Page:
I saw Jane at the same time. I was reviewing a zine, B-Side, and the publisher who hated the band for no good reason also revised and called Jane’s an unprintable word.

Oh my God! I can’t tell you how much I hate this! The same has happened with us. Our hometown rag, The Rocket, had a stick on them… about us, and they tried to stick it on us whenever they could. One of the most satisfying things of my career has been (Rocket editor) Charles Cross admitting that he did everything to kill us, but we just weren’t going to die.

Taking an active part in trying to destroy someone’s career says a lot about you. A band might not be your favorite thing, but writing Jane’s (an unprintable word) is ridiculous (laughs). I love this group. They have been so influential.

I remember reading an article at the time relating your group to Jane’s since you both had female nicknames.

The reason we met (producer) Dave Jerden was because he produced Jane’s Addiction, and we both had girl names!

What was it like to be in a band that was part of a tangible shift in rock and pop culture?

It was as if the good guys had won for once. We were part of this deep tapestry of creativity. It reminds me of how when people say rock is dead.

They’ve been saying it since the moment rock’n’roll was invented. It is not dead. Everything is cyclical. But that time (1991) was incredible.

People always talk about 1991, but the seeds were planted in 1987, 1988. Consider the endless game-changing albums that came out in 1988. “Daydream Nation” by Sonic Youth, “It Takes a Nation to Hold Us Back “from Public Enemy,” Stigmata “,” Life’s Too Good “from the Sugarcubes and” Nothing’s Shocking “from Jane’s Addiction, to name a few. 1988 is one of the greatest years in music since so much came out of the underground and some of it somehow slipped into the mainstream.

It’s really nifty and that’s a good point. It’s always on the move. There was a lot of great music in the 80’s and so many great live bands.

The biggest live band of that time were your friends Fishbone. I hung out with these guys quite a bit in the late ’80s and early’ 90s. I remember when I asked former Fishbone guitarist Kendall Jones what Fishbone’s next album would look like, he said. picked up his guitar and said, “Alice in Chains, baby, Alice in Chains.”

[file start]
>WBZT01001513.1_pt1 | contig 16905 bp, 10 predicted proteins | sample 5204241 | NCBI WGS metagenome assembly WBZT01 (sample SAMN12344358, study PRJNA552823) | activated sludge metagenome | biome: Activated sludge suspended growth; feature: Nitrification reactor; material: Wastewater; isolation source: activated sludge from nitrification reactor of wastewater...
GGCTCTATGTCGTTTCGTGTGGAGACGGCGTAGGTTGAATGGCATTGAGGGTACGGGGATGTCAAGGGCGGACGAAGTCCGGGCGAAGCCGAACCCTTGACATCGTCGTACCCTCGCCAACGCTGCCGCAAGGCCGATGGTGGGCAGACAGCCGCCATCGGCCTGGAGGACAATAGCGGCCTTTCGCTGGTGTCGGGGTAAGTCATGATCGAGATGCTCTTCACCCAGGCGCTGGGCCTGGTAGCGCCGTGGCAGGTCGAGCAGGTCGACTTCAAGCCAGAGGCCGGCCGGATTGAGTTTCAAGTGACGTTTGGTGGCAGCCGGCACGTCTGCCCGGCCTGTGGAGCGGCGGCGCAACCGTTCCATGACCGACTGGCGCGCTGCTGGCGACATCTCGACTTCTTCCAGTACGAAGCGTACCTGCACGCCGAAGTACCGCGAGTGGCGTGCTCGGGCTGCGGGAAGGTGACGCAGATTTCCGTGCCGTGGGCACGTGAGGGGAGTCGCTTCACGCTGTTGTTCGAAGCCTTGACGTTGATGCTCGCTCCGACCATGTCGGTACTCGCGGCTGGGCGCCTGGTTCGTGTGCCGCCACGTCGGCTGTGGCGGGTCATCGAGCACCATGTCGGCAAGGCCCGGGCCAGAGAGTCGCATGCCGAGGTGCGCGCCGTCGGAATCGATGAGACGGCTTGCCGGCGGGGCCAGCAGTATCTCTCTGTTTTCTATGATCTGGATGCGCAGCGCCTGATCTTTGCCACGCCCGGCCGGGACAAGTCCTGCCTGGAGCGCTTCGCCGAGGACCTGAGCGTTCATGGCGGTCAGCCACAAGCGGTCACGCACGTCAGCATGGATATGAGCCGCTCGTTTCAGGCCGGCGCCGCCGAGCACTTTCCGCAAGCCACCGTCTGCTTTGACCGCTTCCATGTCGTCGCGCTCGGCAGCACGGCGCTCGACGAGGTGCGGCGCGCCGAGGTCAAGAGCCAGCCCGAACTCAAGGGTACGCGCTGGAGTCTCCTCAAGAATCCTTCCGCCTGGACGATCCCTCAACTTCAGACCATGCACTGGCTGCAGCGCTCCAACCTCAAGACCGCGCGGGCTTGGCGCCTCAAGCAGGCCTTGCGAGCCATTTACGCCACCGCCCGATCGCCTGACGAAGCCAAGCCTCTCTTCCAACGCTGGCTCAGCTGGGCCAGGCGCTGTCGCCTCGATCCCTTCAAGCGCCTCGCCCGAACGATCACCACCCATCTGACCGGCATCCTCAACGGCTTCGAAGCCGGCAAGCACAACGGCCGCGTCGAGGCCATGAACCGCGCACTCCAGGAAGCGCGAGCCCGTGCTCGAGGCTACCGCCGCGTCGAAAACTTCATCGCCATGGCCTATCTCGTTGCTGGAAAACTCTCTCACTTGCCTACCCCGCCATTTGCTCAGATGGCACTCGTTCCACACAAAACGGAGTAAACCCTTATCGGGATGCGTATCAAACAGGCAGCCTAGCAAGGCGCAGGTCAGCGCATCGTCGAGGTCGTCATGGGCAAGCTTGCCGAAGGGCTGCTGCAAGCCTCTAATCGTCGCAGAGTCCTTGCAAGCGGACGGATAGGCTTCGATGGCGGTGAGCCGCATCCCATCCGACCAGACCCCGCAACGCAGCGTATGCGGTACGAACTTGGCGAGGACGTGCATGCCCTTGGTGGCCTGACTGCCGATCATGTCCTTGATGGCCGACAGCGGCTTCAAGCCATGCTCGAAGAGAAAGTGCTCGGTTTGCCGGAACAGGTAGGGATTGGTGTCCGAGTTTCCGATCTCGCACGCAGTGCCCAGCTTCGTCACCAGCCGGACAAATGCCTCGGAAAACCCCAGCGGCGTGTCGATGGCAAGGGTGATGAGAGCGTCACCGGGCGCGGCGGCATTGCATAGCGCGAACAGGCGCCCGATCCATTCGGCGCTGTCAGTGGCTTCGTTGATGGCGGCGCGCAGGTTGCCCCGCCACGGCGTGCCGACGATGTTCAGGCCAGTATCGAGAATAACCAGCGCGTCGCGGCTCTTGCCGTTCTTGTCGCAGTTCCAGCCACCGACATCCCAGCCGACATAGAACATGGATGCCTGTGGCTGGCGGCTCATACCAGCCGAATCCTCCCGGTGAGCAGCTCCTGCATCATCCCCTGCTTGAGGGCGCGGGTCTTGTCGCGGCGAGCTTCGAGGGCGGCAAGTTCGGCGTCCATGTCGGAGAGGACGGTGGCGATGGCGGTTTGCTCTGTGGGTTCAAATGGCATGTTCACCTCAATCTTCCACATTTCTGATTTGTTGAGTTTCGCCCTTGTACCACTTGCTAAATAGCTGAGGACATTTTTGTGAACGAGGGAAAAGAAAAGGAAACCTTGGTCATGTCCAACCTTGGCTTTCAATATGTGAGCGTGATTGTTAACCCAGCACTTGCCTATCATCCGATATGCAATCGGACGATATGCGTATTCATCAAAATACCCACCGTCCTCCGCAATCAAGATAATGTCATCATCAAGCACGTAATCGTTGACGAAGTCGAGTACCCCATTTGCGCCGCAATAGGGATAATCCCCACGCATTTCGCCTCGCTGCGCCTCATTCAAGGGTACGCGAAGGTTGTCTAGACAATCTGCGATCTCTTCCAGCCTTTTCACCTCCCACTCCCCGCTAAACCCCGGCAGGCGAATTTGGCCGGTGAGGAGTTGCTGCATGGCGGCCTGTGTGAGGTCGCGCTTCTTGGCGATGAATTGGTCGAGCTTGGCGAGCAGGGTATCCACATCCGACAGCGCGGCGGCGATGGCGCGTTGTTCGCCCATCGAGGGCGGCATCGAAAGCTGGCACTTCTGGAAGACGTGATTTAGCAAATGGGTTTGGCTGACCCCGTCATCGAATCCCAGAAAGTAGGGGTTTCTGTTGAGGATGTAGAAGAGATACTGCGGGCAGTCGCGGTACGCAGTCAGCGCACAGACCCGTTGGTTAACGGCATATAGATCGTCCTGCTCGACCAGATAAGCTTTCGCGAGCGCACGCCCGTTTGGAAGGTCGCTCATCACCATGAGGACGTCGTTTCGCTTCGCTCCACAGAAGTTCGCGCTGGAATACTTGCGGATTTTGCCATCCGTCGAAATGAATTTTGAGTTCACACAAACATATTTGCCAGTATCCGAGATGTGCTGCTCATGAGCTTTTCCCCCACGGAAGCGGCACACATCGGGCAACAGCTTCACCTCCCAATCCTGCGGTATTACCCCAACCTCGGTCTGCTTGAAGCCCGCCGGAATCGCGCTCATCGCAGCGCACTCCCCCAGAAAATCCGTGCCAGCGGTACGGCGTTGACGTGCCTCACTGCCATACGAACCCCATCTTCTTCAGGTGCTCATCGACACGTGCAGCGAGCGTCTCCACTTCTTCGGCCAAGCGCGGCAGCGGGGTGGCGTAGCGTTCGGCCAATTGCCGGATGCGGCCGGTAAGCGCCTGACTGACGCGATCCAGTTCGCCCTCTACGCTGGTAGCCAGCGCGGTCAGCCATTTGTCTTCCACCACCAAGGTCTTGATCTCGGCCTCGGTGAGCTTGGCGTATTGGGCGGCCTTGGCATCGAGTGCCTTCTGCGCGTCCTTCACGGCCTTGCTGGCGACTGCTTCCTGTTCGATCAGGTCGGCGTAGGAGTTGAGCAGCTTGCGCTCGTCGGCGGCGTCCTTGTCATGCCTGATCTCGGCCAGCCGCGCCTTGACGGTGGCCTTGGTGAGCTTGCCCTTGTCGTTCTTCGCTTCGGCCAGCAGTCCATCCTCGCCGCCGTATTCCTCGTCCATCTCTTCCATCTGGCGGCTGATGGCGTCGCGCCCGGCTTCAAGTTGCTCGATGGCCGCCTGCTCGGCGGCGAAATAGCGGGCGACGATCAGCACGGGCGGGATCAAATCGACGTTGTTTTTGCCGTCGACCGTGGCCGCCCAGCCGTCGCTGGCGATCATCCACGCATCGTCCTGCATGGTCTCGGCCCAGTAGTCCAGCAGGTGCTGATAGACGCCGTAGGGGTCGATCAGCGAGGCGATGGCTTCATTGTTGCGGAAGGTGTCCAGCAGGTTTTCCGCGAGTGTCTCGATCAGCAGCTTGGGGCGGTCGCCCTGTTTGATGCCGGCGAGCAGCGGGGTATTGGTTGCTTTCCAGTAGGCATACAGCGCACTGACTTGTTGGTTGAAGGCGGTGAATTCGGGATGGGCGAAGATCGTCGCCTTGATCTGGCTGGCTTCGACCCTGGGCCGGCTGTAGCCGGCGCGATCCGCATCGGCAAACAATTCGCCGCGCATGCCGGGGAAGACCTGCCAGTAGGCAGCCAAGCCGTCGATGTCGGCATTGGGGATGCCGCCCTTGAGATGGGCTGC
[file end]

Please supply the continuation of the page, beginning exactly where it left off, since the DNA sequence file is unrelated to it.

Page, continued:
These guys mean a lot to us. We spent a lot of time on the road with Fishbone. I learned a lot from these guys. Kendall called me last night. What they did (cover up) with “Them Bones” was sick. Fishbone is a great live band. Only a handful of bands on the planet can get by on a stage with Fishbone. You don’t want to follow them.

That’s exactly what LL Cool J. once told me. He said the biggest mistake of his career was playing after Fishbone.

I was at this concert! They booed him from the stage after two songs! LL is cool, but it was a bad choice.

What was the first show you experienced?

Black Sabbath. The Heaven and Hell Tour with Ronnie James Dio (in 1980.) What was yours?

KISS with AC / DC with Bon Scott opening in 1977. But the show that perhaps had the most impact on me was Van Halen in 1981. After seeing this show you were forced to form a band. Can you imagine if Van Halen was there today?

It would be pretty sick.

Alice in Chains reminds me a bit of Van Halen with the harmonies. Van Halen bassist Michael Anthony never received enough credit for his backing vocals.

Anthony was sick, but Ed (guitarist Eddie Van Halen) was great too.

What’s next for Alice in Chains?

We talked about doing a few shows next year, but I’m focusing on this album, touring behind this album once I’m out. But I will come back with Alice in Chains.

What are you listening to these days?

Not a lot. I like it when it’s calm. I do enough racket, and when I see groups, I get enough racket. But I like rock.

And Gene Simmons, who says rock is dead, is wrong, right?

Rock is not dead. Everything is cyclical. I can’t wait for Godzilla to rise from the swamp again and shake things up. It will happen.

To learn more about Jerry Cantrell, visit jerrycantrell.com.